I wrote this piece on Karma and genes for my friends over at Sub Rosa and their beautiful magazine "Le Petit Mort."
As I was sitting on my flight from Split, Croatia to Copenhagen, I picked up the free inflight airline maga - zine. Yes, when bored and tired, I am one of those people who does that. I opened to a page topped with the headline "Karmagenes: Meet Yourself”, advertising a virtual world of karma, genes, and dating. A dating app. One that required a spit test first, but a dating app nonetheless. First thoughts: “Wait, I know myself. I don’t need to meet myself.” Second thought: “I’ve dated myself, and I would prefer to date someone else since I’ve essentially been dating myself for 32 years.” Scene: It’s 11 p.m. on a Friday, just got home from a gallery opening. Slightly buzzed on cheap champagne. Open Karmagenes. Swipe. Swipe. “Strong financial capability gene, but cancer on both sides.” Swipe left. “Addiction gene. Creative genius gene.” Consider it. No. No. Swipe left. (Kari Stefansson, founder and CEO of deCODE, a genetics company based in Reykjavik, described in the journal Nature Neuroscience that there is a link between a creative gene and a madness gene: “To be creative, you have to think differently,” he told the Guardian. “And when we are different, we have a tendency to be labeled strange, crazy, and even insane.”) How do genes decide on us, anyway? Which stay and which go? How does the DNA dance make your own unique karmic cocktail and attract more dance partners dancing to a similar rhythm for you to dance it out with? Scene: Mom and Dad, probably tipsy off Bud Light and Sutter Home Chardonnay, throw out the diaphragm and make sweet love on the waterbed. Sperm meets Egg. Egg carries LV suitcase and Sperm has an Army backpack. They open them and the DNA strands meet like snakes dancing in the night. Party time! "Shall we bring on the thyroid disease?" “Blue eyes or brown?" They throw down their cards in a cosmic poker game with no winner. How is the karma passed? In the snaky strands? Why not? How else? So they throw down a “tendency toward addiction” card and a “really good at karaoke” one, too. On my next flight, I touched the small screen in front of me, swiping through options. Swipe, swipe, swipe. Through the Wormhole: Are Aliens Shifting Our DNA? with host Morgan Freeman. Play. Yes! I knew it. And if Morgan says, then I believe. But how? Something called transposons fall from space,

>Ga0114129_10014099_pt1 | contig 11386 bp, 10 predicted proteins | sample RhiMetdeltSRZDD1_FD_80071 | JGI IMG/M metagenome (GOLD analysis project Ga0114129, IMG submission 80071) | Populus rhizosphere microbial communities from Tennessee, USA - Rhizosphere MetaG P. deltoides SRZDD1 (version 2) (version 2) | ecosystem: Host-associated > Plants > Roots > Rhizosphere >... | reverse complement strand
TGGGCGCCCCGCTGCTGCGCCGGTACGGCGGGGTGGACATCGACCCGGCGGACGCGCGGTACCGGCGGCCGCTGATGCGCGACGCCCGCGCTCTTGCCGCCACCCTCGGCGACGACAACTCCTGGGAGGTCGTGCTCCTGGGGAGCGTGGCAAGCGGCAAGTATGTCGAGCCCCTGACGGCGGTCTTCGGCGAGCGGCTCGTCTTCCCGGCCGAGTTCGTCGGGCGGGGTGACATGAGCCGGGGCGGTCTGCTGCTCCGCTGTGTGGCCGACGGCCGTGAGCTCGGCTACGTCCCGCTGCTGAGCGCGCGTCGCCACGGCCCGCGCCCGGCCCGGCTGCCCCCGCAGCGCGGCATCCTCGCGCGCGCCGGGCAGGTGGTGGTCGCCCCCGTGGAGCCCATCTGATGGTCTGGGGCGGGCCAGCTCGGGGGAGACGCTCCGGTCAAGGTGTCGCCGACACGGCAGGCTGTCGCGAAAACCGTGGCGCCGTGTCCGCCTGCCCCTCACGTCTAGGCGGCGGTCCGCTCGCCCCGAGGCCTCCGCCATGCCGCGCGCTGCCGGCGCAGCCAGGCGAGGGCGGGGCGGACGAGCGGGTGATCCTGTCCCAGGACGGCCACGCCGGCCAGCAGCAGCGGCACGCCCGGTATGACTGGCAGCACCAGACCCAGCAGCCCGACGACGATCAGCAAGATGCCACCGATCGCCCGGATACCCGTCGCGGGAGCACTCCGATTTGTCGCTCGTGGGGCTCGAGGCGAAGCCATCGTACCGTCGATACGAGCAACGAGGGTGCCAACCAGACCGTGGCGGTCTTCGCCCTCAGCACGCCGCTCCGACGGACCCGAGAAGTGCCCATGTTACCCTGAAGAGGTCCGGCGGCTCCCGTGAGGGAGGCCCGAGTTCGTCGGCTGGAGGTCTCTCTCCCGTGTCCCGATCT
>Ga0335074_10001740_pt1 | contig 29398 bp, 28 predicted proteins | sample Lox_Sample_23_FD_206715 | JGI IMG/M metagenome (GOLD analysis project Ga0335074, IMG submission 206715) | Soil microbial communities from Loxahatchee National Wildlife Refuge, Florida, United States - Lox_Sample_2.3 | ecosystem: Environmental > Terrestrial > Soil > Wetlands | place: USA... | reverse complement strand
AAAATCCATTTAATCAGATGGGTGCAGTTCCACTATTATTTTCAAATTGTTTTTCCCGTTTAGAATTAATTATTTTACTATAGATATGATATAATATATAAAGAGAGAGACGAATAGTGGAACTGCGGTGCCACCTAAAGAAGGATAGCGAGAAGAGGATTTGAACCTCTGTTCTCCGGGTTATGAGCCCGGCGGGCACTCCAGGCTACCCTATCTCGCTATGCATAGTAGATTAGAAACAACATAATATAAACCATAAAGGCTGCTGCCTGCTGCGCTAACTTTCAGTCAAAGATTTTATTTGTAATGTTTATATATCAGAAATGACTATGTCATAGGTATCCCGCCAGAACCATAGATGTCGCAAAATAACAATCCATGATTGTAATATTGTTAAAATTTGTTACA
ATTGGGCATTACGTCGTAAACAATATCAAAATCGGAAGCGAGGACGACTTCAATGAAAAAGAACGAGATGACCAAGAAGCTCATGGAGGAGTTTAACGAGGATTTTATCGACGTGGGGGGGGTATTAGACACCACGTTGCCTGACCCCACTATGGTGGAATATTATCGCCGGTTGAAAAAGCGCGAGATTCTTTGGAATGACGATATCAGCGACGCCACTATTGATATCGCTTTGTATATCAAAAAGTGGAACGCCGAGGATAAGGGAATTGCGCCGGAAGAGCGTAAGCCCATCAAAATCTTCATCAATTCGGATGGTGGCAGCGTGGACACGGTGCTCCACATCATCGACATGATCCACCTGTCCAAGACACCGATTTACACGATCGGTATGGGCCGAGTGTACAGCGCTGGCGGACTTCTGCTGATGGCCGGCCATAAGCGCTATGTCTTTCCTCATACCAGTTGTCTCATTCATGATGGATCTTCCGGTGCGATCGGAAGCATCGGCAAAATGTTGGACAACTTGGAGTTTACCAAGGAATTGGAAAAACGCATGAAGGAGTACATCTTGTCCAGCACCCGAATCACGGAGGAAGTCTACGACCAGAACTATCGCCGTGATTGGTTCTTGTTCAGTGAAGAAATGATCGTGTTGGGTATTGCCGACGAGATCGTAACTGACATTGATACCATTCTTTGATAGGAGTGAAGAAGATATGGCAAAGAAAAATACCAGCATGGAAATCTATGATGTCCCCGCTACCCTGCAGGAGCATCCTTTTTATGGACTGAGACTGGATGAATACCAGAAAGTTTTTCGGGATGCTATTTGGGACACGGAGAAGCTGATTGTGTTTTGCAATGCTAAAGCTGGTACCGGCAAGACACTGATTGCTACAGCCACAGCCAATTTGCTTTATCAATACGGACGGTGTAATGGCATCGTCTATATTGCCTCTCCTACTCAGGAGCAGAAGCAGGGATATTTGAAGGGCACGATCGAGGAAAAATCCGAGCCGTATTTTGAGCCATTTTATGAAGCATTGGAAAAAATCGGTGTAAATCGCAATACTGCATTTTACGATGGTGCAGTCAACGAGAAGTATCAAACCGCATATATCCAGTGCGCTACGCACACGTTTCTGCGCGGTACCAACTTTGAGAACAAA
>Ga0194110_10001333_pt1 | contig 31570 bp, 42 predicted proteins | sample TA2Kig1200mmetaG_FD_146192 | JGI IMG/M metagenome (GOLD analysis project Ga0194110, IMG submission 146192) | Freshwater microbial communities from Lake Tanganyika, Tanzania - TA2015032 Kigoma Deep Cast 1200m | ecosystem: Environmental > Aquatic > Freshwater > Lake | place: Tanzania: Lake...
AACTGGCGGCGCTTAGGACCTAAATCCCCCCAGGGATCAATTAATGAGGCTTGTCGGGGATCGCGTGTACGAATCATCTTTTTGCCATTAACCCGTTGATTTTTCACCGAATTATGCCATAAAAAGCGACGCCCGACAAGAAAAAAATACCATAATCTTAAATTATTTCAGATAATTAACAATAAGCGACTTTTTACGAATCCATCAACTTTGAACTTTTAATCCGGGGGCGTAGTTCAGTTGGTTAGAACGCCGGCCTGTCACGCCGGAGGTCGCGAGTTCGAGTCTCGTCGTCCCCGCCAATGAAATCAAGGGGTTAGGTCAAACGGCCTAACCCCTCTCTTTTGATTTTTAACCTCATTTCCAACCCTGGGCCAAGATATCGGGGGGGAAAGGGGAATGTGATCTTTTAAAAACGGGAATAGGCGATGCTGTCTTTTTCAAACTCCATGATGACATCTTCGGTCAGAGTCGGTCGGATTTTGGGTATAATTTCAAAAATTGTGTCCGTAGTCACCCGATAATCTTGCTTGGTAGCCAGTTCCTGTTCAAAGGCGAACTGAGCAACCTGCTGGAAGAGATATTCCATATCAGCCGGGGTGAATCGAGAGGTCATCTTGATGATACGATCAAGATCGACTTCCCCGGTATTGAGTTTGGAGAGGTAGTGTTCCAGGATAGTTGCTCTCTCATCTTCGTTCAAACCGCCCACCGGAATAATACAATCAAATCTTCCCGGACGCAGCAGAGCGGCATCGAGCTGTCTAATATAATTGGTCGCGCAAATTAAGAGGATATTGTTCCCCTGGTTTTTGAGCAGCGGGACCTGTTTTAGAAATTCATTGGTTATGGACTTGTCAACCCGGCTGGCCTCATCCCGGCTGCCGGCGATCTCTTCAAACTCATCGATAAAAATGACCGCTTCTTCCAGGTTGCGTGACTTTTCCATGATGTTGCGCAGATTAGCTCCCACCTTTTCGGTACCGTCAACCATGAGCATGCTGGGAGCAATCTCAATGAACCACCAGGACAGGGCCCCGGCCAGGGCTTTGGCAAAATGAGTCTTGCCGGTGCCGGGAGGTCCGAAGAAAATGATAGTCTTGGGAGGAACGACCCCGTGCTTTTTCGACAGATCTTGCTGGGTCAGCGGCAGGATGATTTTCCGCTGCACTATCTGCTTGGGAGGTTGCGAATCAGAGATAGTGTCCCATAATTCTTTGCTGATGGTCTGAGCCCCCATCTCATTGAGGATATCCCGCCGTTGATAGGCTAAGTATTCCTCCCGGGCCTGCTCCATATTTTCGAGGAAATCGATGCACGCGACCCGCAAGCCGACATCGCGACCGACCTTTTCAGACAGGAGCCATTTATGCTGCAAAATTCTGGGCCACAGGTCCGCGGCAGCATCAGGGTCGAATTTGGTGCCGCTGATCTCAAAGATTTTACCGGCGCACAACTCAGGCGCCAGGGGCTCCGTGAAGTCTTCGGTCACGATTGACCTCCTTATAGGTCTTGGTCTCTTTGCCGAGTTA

sneak into our DNA, and multiply. In fact, half of the DNA on planet Earth right now is alien. This is called panspermia. Okay, it’s a theory. However, it’s been studied over many years, and there’s been substantial proof that life has descended upon us from the outside, modifying our DNA. A tiny ball made of titanium and vanadium was found in Earth's upper atmosphere in early 2015 and an adorable British man, Milton Wainwright, a UK researcher and astrobiologist at the University of Buckingham claimed in a tabloid that the metal ball "could contain DNA." He speculates that it could be an alien device sent to Earth by extraterrestrials in order to continue seeding the planet with life. (Why not?!) I like to imagine some super beautiful Light Beings whis - pering down to Earth. With each whisper they send codes of something new, whispered through cosmic space dust, sent to let us evolve. Sometimes their whis - pers may bring disease. (As scientifically noted, there is evidence that some diseases could have come from the outside.) But they send it to strengthen us, of course. In April 2016, Jiangwen Qu of the Department of Infec - tious Disease Control in China presented a statistical study suggesting that "extremes of sunspot activity to within plus or minus 1 year may precipitate influenza pandemics." He discussed possible mechanisms of epidemic initiation and early spread, including specu - lation on primary causation by externally derived viral variants from space via cometary dust. Scene: Light Being 1: “You know, I think China could use some change.” Light Being 2: “Yes, let’s send down something to slow them down a bit. They seem to be changing the planet rapidly and growing as a civiliza - tion too quickly.” Whisper, whisper. DNA drops down through cosmic dust and meteors. Hits man selling street meat on the hand. Hits woman on bike on her way to her job at the toy factory. Hits 10 million more. And so China gets SARS. And I get freckles! First in my family. Scene: Large Midwestern family at Christmas. Eating ham and biscuits. Child is doing gymnastics in a corner while simultaneously deciphering a Rubix cube. Mom announces, “We just don’t know where she gets it!” The Light Beings high-five. You win the Olympic gold or Nobel Prize. I guess you just have good karma? Wait; let me ask Morgan Freeman.